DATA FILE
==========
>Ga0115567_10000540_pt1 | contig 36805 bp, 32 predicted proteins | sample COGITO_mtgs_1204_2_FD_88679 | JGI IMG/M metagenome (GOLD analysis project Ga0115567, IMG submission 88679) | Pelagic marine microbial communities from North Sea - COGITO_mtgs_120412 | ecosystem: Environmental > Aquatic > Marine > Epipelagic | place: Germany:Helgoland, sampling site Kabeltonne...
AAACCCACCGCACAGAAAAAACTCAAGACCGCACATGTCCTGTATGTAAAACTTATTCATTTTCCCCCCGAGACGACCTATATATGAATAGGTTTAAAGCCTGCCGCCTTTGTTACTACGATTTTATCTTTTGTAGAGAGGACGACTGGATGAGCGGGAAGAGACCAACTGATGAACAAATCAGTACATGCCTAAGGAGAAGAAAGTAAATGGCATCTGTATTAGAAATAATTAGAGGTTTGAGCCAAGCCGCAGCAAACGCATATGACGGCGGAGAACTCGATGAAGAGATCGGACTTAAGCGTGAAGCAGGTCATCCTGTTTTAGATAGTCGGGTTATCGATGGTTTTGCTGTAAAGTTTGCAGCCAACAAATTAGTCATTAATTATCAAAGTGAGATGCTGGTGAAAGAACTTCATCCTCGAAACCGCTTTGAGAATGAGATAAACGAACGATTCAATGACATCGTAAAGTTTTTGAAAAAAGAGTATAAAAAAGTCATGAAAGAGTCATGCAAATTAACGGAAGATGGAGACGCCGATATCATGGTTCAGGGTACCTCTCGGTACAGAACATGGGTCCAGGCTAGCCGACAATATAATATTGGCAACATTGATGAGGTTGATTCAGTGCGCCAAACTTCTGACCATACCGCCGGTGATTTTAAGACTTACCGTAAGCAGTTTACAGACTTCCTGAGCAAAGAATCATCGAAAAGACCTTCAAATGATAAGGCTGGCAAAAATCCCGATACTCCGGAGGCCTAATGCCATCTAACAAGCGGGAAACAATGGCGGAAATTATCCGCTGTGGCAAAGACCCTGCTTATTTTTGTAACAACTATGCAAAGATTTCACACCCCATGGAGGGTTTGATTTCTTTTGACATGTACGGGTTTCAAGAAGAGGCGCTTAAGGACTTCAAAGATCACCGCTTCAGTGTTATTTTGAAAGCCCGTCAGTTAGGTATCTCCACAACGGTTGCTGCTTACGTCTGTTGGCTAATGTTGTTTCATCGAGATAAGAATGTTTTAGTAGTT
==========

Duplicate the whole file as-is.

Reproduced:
>Ga0115567_10000540_pt1 | contig 36805 bp, 32 predicted proteins | sample COGITO_mtgs_1204_2_FD_88679 | JGI IMG/M metagenome (GOLD analysis project Ga0115567, IMG submission 88679) | Pelagic marine microbial communities from North Sea - COGITO_mtgs_120412 | ecosystem: Environmental > Aquatic > Marine > Epipelagic | place: Germany:Helgoland, sampling site Kabeltonne...
AAACCCACCGCACAGAAAAAACTCAAGACCGCACATGTCCTGTATGTAAAACTTATTCATTTTCCCCCCGAGACGACCTATATATGAATAGGTTTAAAGCCTGCCGCCTTTGTTACTACGATTTTATCTTTTGTAGAGAGGACGACTGGATGAGCGGGAAGAGACCAACTGATGAACAAATCAGTACATGCCTAAGGAGAAGAAAGTAAATGGCATCTGTATTAGAAATAATTAGAGGTTTGAGCCAAGCCGCAGCAAACGCATATGACGGCGGAGAACTCGATGAAGAGATCGGACTTAAGCGTGAAGCAGGTCATCCTGTTTTAGATAGTCGGGTTATCGATGGTTTTGCTGTAAAGTTTGCAGCCAACAAATTAGTCATTAATTATCAAAGTGAGATGCTGGTGAAAGAACTTCATCCTCGAAACCGCTTTGAGAATGAGATAAACGAACGATTCAATGACATCGTAAAGTTTTTGAAAAAAGAGTATAAAAAAGTCATGAAAGAGTCATGCAAATTAACGGAAGATGGAGACGCCGATATCATGGTTCAGGGTACCTCTCGGTACAGAACATGGGTCCAGGCTAGCCGACAATATAATATTGGCAACATTGATGAGGTTGATTCAGTGCGCCAAACTTCTGACCATACCGCCGGTGATTTTAAGACTTACCGTAAGCAGTTTACAGACTTCCTGAGCAAAGAATCATCGAAAAGACCTTCAAATGATAAGGCTGGCAAAAATCCCGATACTCCGGAGGCCTAATGCCATCTAACAAGCGGGAAACAATGGCGGAAATTATCCGCTGTGGCAAAGACCCTGCTTATTTTTGTAACAACTATGCAAAGATTTCACACCCCATGGAGGGTTTGATTTCTTTTGACATGTACGGGTTTCAAGAAGAGGCGCTTAAGGACTTCAAAGATCACCGCTTCAGTGTTATTTTGAAAGCCCGTCAGTTAGGTATCTCCACAACGGTTGCTGCTTACGTCTGTTGGCTAATGTTGTTTCATCGAGATAAGAATGTTTTAGTAGTT